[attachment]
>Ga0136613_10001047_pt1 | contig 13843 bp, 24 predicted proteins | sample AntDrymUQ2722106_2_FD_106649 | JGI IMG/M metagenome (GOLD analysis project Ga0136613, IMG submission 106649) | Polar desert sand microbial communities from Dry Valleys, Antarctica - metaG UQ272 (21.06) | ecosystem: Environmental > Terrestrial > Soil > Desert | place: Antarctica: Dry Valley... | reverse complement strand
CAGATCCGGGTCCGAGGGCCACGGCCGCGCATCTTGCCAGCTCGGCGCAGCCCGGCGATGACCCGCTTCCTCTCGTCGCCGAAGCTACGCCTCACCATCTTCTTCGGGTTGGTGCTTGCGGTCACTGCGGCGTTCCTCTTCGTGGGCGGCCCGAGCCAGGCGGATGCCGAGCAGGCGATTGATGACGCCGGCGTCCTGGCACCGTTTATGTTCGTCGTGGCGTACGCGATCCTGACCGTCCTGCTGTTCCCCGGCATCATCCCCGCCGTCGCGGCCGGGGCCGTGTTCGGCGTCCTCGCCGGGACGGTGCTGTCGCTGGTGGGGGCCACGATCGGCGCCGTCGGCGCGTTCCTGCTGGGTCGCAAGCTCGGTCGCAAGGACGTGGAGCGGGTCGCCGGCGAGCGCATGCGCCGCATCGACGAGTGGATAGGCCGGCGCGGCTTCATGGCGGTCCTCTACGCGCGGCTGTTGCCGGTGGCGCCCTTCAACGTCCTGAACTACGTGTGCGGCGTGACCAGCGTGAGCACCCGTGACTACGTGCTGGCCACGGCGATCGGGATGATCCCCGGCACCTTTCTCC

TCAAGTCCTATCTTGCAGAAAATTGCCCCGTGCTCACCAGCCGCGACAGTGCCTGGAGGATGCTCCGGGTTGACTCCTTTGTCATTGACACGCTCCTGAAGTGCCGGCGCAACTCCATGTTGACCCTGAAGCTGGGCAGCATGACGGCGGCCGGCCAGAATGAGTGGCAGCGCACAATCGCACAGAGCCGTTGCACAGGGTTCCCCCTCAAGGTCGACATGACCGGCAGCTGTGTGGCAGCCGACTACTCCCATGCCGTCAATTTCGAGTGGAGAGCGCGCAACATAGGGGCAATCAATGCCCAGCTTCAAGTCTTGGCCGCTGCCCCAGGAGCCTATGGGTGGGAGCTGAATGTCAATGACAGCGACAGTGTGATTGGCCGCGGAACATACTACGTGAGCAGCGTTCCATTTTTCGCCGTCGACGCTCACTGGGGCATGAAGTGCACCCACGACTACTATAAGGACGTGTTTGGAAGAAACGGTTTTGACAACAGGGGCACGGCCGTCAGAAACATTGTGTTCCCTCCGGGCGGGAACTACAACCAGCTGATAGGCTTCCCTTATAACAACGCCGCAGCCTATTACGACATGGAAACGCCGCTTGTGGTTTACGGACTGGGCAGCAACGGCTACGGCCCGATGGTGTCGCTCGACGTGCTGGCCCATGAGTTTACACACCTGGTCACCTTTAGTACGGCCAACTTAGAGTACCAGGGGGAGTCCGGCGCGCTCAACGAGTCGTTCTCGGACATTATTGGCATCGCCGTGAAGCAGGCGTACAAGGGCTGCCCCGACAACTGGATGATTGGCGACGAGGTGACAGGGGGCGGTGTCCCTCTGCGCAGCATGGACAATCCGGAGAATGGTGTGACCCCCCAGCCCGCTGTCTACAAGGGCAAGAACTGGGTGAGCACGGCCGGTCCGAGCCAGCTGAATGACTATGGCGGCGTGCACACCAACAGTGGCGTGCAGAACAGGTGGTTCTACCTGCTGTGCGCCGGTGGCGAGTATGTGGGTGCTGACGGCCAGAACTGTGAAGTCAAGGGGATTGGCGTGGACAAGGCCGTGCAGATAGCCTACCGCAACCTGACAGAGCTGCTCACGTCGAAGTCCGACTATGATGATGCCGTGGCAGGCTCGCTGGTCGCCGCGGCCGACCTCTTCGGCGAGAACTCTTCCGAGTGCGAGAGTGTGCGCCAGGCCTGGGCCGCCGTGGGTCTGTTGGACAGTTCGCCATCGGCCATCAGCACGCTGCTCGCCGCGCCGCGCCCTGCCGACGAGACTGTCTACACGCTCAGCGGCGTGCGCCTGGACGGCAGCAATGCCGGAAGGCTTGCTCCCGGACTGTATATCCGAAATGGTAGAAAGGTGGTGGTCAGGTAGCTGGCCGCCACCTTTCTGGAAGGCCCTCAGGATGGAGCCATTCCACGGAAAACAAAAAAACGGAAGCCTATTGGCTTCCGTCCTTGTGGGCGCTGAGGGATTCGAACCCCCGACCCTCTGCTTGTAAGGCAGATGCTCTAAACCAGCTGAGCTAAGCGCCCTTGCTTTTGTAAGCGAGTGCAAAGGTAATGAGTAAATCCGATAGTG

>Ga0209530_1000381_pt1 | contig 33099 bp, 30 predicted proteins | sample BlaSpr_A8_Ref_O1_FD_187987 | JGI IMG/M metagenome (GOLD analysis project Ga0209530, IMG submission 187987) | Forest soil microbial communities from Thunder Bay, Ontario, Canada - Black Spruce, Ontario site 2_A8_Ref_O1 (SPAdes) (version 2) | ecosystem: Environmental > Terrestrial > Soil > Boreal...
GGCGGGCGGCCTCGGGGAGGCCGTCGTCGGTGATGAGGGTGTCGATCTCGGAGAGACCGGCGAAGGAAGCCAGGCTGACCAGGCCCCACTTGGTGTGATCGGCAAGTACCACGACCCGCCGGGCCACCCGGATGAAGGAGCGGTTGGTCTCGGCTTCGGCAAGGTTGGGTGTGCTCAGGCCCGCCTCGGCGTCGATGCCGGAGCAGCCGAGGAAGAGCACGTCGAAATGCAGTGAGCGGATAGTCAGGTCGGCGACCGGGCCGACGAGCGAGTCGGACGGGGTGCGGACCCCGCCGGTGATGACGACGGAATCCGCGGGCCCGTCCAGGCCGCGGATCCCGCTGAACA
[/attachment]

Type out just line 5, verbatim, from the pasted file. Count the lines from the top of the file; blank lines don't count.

GGCGGGCGGCCTCGGGGAGGCCGTCGTCGGTGATGAGGGTGTCGATCTCGGAGAGACCGGCGAAGGAAGCCAGGCTGACCAGGCCCCACTTGGTGTGATCGGCAAGTACCACGACCCGCCGGGCCACCCGGATGAAGGAGCGGTTGGTCTCGGCTTCGGCAAGGTTGGGTGTGCTCAGGCCCGCCTCGGCGTCGATGCCGGAGCAGCCGAGGAAGAGCACGTCGAAATGCAGTGAGCGGATAGTCAGGTCGGCGACCGGGCCGACGAGCGAGTCGGACGGGGTGCGGACCCCGCCGGTGATGACGACGGAATCCGCGGGCCCGTCCAGGCCGCGGATCCCGCTGAACA